Los Adaes State Historic Site Included in the National Underground Railroad Network to Freedom Program Thursday, Sep 13 2012 

Posted by Doyle Bailey for The Association for the Preservation of Historic Natchitoches (APHN)

 Los Adaes State Historic Site Included in the National Underground Railroad Network to Freedom Program

Natchitoches, LA, September 13, 2012 –

 Cane River National Heritage Area, Inc. (CRNHA) announced today that anthropologist Rolonda Teal, co-founder of the heritage organization Cultural Lore, Inc. was successful in nominating Los Adaes State Historic Site to the National Underground Railroad Network to Freedom Program.

Teal began researching this project as part of an undergraduate class assignment. While delving through research materials, she ran across a story about freedom seekers who left plantations from the southern portion of Natchitoches Parish in route to Nacogdoches, TX. “This one story compelled me to want to know more. Was this a one-time occurrence? Did they just go to Nacogdoches?” remarked Teal. “As I attempted to find answers to those questions, a larger story unfolded that included many escape attempts – some of which were successful while others were not.”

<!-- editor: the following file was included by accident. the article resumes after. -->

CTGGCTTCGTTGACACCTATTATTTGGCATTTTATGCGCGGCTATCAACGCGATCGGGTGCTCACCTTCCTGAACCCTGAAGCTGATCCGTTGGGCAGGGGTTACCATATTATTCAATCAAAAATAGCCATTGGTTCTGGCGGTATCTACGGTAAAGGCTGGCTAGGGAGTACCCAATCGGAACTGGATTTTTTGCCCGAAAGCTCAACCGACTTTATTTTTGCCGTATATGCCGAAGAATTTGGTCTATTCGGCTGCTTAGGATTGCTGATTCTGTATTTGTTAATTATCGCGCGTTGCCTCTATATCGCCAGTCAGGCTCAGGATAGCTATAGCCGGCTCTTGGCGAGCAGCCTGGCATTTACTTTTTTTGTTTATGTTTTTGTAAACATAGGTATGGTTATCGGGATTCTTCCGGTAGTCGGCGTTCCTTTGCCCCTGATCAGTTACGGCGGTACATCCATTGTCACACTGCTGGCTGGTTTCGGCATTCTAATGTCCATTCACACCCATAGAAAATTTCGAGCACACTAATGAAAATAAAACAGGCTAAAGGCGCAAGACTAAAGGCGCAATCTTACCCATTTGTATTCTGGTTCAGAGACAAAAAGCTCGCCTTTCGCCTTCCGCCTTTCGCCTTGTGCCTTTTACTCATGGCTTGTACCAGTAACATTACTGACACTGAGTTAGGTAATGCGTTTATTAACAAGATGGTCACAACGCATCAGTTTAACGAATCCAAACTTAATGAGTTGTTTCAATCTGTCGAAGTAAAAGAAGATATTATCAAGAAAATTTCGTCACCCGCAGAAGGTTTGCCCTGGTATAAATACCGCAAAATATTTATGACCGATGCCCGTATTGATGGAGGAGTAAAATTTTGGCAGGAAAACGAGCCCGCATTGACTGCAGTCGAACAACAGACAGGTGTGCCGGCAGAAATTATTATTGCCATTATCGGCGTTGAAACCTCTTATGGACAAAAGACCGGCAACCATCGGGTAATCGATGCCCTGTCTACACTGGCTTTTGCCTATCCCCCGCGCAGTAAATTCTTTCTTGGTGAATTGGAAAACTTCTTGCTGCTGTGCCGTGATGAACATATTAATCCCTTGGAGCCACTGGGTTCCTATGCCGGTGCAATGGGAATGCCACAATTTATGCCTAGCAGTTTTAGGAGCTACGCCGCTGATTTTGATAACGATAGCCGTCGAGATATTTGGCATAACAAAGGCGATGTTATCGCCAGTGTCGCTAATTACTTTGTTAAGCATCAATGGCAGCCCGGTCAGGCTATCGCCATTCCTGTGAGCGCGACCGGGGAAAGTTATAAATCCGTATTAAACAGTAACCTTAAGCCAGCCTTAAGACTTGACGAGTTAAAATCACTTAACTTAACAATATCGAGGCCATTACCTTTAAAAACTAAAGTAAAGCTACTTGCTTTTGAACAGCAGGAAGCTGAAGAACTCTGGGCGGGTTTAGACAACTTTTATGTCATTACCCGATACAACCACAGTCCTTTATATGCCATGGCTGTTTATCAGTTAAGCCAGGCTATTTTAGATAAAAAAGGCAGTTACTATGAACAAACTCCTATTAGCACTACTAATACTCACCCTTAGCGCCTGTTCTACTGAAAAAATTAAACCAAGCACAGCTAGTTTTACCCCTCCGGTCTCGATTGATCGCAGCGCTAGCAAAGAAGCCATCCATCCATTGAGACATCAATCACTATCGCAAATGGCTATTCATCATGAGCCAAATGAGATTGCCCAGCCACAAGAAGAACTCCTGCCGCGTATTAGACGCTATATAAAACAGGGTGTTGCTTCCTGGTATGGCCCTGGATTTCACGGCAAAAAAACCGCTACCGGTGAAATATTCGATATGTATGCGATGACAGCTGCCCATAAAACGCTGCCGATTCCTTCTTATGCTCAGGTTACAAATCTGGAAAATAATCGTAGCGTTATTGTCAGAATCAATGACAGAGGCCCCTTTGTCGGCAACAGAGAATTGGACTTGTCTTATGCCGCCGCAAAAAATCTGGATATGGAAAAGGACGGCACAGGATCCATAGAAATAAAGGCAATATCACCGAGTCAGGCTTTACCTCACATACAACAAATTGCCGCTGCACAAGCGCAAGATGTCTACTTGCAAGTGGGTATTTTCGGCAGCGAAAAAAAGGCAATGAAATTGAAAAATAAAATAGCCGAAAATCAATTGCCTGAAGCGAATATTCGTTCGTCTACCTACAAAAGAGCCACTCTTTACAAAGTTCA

Los Adaes State Historic Site’s successful nomination for inclusion in the National Underground Railroad Network to Freedom program (NURNF) is a result of more than seven years of research by Teal. The NURNF is a subsidiary of the National Park Service whose involvement with the Underground Railroad began in response to Public Law 101-628, enacted in November 1990, which directed the agency to study alternatives for commemorating and interpreting the Underground Railroad. The National Park Service’s mission is to promote programs and partnerships to commemorate, preserve sites and other resources associated with, and educate the public about the historical significance of the Underground Railroad.

 Currently, there are only three sites in the state that hold this designation, one in South Louisiana known as the River Road African American Museum and the other two are located in Natchitoches Parish. In 2008, Cammie G. Henry Research Center located on the campus of Northwestern State University received honors from NURNF for its collection of archival material that supports research on slavery and attempts at freedom. The inclusion of Los Adaes SHS offers the second site in the region.

 Having these two sites located within Cane River National Heritage Area offers a way to interpret the multicultural legacy of the colonial Spanish fort. In addition, residents of the parish will benefit from a better understanding of our unique – and at times difficult to understand – history of slavery in the region. Educators, the tourism industry, and state park officials can all benefit from this new perspective when discussing African American and American history in the state.

Anthropologist Rolanda Teal

 

 

 

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Clementine Hunter: Her Life and Art Thursday, Sep 13 2012 

Posted by Doyle Bailey for

The Association for the Preservation of Historic Natchitoches (APHN)

Clementine Hunter admirer? You will want this book.

Clementine Hunter, lived and painted at Melrose